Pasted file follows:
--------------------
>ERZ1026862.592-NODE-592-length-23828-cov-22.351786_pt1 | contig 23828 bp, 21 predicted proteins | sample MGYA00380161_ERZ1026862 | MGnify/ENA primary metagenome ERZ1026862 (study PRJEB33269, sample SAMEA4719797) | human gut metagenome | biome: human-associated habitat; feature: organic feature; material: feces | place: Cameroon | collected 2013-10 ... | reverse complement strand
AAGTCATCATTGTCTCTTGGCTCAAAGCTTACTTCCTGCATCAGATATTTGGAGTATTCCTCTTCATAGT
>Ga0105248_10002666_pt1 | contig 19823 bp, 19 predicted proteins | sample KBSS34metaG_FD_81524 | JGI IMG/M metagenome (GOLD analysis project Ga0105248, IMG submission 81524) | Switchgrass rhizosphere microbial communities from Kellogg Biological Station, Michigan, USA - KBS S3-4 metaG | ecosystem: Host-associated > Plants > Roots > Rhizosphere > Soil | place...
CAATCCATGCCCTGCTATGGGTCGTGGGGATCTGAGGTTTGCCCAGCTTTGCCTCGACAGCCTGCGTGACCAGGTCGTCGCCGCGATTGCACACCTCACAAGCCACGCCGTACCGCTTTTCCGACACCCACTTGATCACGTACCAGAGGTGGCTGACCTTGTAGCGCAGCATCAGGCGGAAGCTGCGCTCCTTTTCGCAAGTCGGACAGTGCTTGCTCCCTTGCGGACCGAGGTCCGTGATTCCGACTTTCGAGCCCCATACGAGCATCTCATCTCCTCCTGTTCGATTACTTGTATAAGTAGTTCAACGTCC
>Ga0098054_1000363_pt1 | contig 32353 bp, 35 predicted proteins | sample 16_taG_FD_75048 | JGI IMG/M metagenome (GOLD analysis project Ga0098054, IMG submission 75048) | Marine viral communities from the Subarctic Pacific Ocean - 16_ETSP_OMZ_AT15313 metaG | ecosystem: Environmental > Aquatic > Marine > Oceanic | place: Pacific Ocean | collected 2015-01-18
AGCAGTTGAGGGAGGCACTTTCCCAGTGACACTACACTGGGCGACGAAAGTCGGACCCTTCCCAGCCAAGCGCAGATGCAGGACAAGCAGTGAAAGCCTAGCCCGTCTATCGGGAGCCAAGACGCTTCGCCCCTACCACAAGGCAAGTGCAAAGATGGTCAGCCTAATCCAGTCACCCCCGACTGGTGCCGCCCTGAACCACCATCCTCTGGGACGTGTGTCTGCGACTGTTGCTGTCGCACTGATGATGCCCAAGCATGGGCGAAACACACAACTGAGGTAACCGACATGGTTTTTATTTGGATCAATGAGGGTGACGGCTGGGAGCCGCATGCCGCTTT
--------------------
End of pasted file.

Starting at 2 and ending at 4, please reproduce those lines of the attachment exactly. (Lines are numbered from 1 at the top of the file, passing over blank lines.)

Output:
AAGTCATCATTGTCTCTTGGCTCAAAGCTTACTTCCTGCATCAGATATTTGGAGTATTCCTCTTCATAGT
>Ga0105248_10002666_pt1 | contig 19823 bp, 19 predicted proteins | sample KBSS34metaG_FD_81524 | JGI IMG/M metagenome (GOLD analysis project Ga0105248, IMG submission 81524) | Switchgrass rhizosphere microbial communities from Kellogg Biological Station, Michigan, USA - KBS S3-4 metaG | ecosystem: Host-associated > Plants > Roots > Rhizosphere > Soil | place...
CAATCCATGCCCTGCTATGGGTCGTGGGGATCTGAGGTTTGCCCAGCTTTGCCTCGACAGCCTGCGTGACCAGGTCGTCGCCGCGATTGCACACCTCACAAGCCACGCCGTACCGCTTTTCCGACACCCACTTGATCACGTACCAGAGGTGGCTGACCTTGTAGCGCAGCATCAGGCGGAAGCTGCGCTCCTTTTCGCAAGTCGGACAGTGCTTGCTCCCTTGCGGACCGAGGTCCGTGATTCCGACTTTCGAGCCCCATACGAGCATCTCATCTCCTCCTGTTCGATTACTTGTATAAGTAGTTCAACGTCC